Four years ago, 7-year-old best friends Mai Frandsen and Mae Rainey were adopted from a southern Chinese orphanage into families on opposite sides of the U.S. Now 11 years old, the girls both received treatment at the UCSF Benioff Children’s Hospital in Oakland, California for a genetic blood disease.

The girls share thalassemia, a genetic blood disease that inhibits the body’s ability to produce oxygen-carrying hemoglobin. Without blood transfusions, patients with the disease will become severely anemic and may die.

“If they don’t get transfusions, children will die in the first few years of life,” said Dr. Ash Lal. Lal runs the thalassemia clinical program at the Benioff Children’s Hospital.

The girls’ health improved with their new families, as obtaining adequate blood transfusions in China for orphans can be difficult. Many adopted children with the disease who didn’t received treatment have additional problems such as organ damage or growth impairment. The Oakland hospital opened a special clinic for adopted Chinese children with the genetic disease to help them recover.

After Mae was adopted in November of 2011 by the Rainey family in Charlotte, N.C., she mentioned life in foster care and the orphanage frequently, especially her friend “Sing-Sing.”

“For 3½ years, she would say to us, ‘Do you think we’ll ever find Sing-Sing?’” said Bryan Rainey, Mae’s father.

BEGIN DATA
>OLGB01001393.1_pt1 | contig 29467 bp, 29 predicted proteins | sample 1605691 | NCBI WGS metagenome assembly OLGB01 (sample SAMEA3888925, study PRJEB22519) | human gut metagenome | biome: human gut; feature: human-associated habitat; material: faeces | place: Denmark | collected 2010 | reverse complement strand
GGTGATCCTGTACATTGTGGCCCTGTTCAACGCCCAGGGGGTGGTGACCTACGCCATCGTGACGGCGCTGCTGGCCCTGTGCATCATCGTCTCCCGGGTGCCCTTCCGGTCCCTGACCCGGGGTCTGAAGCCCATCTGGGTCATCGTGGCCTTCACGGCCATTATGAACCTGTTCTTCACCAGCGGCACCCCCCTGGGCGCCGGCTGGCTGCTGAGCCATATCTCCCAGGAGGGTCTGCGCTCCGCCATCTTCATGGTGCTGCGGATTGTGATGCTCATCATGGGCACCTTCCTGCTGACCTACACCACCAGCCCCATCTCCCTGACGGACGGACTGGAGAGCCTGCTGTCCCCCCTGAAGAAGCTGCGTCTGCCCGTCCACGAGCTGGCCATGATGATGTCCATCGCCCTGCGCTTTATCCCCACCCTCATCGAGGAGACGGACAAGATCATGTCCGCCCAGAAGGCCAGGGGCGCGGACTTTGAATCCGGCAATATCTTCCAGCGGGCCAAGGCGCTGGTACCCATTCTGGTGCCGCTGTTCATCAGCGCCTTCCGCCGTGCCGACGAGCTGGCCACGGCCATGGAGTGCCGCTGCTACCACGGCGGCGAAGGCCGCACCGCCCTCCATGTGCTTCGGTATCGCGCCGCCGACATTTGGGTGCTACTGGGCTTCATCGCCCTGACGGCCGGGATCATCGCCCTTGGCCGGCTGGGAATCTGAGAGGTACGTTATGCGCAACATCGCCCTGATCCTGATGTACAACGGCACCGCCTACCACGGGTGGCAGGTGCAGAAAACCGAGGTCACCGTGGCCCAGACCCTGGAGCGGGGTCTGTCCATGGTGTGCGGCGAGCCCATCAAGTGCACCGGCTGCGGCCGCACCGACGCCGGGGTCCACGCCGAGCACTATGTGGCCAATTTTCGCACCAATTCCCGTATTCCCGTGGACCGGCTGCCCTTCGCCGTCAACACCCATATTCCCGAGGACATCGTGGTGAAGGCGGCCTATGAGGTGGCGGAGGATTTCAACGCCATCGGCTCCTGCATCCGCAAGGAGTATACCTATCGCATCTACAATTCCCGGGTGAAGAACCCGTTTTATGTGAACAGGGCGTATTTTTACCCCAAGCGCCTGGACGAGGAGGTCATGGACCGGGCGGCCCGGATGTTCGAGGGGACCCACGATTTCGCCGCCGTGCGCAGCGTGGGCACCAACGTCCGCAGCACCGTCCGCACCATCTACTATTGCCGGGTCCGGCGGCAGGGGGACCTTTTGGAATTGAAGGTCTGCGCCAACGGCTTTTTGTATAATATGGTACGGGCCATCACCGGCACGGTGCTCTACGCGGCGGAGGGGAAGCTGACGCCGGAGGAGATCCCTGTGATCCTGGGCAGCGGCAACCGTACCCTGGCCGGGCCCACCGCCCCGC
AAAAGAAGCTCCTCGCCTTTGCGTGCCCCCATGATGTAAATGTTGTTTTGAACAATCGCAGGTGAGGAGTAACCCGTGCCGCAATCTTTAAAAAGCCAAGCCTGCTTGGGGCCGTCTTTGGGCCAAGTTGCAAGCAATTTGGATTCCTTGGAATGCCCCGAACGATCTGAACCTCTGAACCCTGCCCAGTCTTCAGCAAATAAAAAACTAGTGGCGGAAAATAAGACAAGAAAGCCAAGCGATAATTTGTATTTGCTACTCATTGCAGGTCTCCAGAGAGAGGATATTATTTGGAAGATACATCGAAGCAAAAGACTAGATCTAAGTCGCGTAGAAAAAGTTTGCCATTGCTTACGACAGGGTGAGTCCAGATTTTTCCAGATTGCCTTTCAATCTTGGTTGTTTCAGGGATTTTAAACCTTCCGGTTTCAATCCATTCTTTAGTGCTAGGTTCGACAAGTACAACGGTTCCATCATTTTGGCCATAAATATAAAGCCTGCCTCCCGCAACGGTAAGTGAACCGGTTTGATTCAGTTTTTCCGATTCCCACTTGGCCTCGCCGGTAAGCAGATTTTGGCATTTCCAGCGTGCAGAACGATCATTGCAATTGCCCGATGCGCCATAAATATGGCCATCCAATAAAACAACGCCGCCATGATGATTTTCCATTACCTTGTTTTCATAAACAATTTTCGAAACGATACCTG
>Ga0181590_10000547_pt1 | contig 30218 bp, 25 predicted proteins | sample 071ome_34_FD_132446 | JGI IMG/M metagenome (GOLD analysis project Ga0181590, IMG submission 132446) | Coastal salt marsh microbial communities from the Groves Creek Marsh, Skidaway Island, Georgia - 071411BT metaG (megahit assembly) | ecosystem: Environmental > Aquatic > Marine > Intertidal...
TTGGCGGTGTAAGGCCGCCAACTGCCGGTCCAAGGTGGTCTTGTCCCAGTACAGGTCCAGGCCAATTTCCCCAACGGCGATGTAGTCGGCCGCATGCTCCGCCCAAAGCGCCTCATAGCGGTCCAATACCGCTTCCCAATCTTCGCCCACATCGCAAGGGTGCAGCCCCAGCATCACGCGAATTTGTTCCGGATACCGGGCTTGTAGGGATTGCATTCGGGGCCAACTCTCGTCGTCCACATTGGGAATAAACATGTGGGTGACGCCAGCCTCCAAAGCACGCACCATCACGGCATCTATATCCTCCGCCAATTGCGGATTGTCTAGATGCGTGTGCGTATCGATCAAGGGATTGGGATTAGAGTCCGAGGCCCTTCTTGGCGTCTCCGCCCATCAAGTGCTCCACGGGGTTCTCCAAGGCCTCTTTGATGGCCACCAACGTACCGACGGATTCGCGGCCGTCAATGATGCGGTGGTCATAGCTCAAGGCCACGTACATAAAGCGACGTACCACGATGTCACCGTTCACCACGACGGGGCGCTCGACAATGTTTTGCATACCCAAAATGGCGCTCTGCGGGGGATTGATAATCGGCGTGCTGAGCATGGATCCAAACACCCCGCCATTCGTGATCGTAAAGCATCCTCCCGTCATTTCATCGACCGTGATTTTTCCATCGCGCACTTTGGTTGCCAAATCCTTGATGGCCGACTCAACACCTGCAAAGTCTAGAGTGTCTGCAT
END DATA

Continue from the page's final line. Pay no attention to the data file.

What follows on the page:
Rainey and his wife Robin didn’t know who Sing-Sing was, whether that was her real name, or if she would even keep the same name if she was adopted.

Mai was adopted in May of 2013. Both of the girls were given new names upon adoption; the fact that they were given the same name is a coincidence.

Mae eventually required a bone marrow transplant to cure her disease. In the process of finding a donor match, her family found Mai on the same list. The parents exchanged photos and the girls recognized each other immediately.

“Mae said that’s her. That’s her best friend,” Bryan Rainey said.

When the girls first talked over the computer, they were shy and quiet. Their parents realized they would both be at the Oakland hospital and decided to meet there.

The meeting was awkward at first and both girls were nervous, later calling their meeting “weird.”

“At first you don’t know what to say. This is a stranger to you,” said Mae. But by the next morning, it was as though they’d never been apart, and they said they’ll be friends forever.

“They were both really nervous,” said Heather Frandsen, Mai’s mother. “I don’t know if my Mai really believed it was going to happen. But when we got back to the room that night, after they met, her whole demeanor changed. I think when Mae left the orphanage, that was really traumatic for my Mai. I think Mae was her person. You know, that one person who means everything.”

As for the girls, they never thought they’d see each other again and are thrilled to be together.

“It’s just crazy,” Mae said. “You know, in Chinese, mei-mei means sister.”

Besides writing, R. McKinley loves reading (especially historical fiction and science books), playing piano and flute, being involved in politics and community, working out, enjoying nature, and hanging out with four wonderful cats.